“Returning hate for hate multiplies hate, adding deeper darkness to a night already devoid of stars.
Darkness cannot drive out darkness; only light can do that.
Hate cannot drive out hate; only love can do that.
Hate multiplies hate, violence mutliplies violence, and toughness multiplies toughness in a descending spiral of destruction…
Love is the only force capable of transforming an enemy into a friend.
We never get rid of an enemy meeting hate with hate; we get rid of an enemy by getting rid of enmity.
By its very nature, hate destroys and tears down; by its very nature, love creates and builds up.
Love transforms with redemptive power.”
– Dr. Martin Luther King, Jr.
A few weeks before Michael Jackson died, I have a strong suspicion that people would’ve offered more cruel words than they’re willing to now that he’s passed. Initially, I was bothered by this, thinking that most of them were just hopping on the MJ bandwagon. A few months ago, after one of my friends told me he was going to start working with Michael, I wrote to ask him, “You don’t think he’s weird?” The next time we talked, he told me that the media painted an image of Michael that was different than who he really was and that he looked beyond that; my friend didn’t judge him and believed that he wasn’t trying to recreate the pain he’s experienced.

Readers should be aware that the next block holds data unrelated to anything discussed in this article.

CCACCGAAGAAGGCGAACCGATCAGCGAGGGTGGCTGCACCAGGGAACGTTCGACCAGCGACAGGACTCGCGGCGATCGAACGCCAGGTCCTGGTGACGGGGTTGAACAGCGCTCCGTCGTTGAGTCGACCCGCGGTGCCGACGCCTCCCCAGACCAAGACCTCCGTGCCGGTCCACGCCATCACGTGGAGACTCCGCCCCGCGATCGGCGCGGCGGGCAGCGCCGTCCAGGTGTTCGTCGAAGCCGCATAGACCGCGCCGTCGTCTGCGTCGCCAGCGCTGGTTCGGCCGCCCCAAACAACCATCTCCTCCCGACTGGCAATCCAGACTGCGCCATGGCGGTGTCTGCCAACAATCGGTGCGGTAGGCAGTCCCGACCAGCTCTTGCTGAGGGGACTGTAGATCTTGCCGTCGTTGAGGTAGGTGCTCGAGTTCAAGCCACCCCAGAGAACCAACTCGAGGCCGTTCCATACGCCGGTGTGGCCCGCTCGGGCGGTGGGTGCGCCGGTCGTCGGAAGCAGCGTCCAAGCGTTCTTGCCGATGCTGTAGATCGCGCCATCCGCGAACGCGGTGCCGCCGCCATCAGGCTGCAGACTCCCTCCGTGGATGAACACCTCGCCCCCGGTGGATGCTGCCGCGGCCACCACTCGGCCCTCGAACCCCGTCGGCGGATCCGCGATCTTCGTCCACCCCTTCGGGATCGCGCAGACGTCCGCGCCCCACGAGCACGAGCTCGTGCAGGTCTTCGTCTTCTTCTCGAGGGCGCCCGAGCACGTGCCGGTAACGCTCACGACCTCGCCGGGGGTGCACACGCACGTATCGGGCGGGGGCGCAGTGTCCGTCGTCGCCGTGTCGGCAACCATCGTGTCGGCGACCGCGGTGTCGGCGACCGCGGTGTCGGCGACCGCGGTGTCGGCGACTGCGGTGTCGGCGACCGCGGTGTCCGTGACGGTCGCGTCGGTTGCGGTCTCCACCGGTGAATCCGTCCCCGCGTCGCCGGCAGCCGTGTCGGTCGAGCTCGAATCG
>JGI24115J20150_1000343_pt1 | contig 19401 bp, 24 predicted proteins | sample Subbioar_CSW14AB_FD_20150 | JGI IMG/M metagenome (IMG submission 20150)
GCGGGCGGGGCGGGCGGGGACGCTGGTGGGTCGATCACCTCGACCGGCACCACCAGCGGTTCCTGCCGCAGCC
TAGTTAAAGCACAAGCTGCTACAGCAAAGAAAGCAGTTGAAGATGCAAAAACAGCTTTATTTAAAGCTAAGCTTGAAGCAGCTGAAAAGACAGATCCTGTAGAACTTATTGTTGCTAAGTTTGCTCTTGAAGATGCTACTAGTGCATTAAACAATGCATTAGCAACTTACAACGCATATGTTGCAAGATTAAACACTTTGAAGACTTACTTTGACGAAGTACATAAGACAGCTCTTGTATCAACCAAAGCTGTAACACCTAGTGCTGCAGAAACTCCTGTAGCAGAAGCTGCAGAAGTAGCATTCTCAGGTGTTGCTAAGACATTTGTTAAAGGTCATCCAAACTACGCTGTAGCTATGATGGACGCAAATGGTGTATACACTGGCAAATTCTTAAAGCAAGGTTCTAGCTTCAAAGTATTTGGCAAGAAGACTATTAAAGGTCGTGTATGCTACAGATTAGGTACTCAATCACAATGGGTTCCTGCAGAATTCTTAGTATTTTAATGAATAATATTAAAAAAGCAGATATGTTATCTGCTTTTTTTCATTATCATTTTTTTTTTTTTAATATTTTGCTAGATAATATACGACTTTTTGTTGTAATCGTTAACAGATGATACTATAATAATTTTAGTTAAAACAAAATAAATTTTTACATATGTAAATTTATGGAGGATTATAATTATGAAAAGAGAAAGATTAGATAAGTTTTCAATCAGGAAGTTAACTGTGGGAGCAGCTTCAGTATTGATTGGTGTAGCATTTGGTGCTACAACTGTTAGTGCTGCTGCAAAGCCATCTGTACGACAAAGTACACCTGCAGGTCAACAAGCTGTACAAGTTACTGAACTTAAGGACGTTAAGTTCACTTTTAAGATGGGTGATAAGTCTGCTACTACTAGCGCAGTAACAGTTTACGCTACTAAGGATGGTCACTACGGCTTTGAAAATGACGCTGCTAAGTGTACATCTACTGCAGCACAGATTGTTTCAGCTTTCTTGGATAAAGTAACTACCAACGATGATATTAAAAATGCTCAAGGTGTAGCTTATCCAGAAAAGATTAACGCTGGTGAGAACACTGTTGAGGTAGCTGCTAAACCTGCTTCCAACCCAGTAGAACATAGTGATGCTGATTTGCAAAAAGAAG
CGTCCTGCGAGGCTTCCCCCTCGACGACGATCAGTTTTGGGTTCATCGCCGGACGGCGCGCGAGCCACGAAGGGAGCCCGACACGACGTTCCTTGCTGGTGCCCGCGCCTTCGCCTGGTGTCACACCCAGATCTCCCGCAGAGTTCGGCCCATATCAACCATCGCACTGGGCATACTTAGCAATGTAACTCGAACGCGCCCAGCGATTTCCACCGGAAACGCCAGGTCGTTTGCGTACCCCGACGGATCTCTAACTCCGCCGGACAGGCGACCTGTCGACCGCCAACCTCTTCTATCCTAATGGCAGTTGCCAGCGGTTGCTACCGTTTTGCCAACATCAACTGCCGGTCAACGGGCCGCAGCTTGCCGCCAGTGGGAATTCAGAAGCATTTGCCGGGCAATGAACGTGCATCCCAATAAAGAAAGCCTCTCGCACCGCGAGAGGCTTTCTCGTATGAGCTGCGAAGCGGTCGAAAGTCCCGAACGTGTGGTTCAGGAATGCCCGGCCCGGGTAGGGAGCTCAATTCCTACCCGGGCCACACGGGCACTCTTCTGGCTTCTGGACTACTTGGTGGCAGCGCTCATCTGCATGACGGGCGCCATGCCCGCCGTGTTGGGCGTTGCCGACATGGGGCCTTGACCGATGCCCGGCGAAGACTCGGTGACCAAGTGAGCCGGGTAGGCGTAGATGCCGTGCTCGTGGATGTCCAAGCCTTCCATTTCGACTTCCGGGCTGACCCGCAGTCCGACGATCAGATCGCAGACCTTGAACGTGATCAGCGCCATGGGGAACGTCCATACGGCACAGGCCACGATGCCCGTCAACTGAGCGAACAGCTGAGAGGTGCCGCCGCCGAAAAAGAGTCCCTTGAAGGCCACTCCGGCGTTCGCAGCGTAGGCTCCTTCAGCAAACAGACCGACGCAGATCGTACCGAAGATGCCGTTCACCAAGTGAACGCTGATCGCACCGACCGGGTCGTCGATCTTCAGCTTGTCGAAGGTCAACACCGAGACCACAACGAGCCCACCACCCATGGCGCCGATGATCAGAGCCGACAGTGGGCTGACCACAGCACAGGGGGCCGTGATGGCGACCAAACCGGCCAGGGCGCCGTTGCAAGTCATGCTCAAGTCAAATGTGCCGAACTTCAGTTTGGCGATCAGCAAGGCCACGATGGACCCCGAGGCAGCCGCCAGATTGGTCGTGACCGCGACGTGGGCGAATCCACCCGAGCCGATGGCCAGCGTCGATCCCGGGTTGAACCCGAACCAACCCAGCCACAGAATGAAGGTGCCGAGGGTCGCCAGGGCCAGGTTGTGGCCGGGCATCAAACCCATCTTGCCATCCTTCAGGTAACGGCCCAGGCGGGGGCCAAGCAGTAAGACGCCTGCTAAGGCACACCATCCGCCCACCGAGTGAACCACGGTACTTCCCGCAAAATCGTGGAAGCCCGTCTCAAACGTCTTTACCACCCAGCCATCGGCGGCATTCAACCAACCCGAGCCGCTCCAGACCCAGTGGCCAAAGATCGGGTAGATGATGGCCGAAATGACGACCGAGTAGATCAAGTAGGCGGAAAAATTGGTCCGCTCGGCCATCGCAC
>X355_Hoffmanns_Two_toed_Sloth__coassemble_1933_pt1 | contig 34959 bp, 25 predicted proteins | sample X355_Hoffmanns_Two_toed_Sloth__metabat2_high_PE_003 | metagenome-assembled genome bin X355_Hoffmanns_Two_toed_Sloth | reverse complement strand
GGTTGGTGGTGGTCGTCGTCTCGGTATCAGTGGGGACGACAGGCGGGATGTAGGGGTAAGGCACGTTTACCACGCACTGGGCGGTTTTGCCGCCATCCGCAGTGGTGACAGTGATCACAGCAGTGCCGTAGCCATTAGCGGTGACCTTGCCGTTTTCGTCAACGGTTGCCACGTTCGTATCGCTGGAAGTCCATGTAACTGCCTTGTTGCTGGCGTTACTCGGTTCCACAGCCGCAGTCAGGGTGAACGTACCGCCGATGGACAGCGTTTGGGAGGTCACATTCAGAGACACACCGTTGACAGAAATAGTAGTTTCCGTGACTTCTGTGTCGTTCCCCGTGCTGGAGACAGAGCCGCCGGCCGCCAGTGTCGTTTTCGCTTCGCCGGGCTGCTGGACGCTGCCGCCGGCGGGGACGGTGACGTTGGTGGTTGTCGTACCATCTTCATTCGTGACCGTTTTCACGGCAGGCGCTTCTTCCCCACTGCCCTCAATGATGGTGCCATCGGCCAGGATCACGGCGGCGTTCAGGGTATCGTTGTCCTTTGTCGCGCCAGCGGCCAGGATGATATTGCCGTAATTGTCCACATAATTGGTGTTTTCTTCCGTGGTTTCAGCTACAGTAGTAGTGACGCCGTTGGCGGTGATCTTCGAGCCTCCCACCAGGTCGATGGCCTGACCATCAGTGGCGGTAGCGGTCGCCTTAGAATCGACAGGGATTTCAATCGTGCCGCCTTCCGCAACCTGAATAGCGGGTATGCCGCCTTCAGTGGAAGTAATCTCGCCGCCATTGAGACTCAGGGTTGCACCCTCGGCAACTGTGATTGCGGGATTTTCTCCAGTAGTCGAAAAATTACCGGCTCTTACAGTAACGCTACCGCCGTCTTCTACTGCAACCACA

After several days of being inundated with Michael Jackson news, music, videos and movies, I began to truly realize why his passing was such a big deal to people. Troubled or not, he was unarguably one of the biggest icons the world has ever known; at some point in many people’s lives since 1964, he provided the soundtrack. I started reminiscing on my own MJ mania and remembered just how much his music meant to me and how much he meant–and means–to generations of people.
Pretty much everyone is troubled with something, regardless of how privately they struggle. (more…)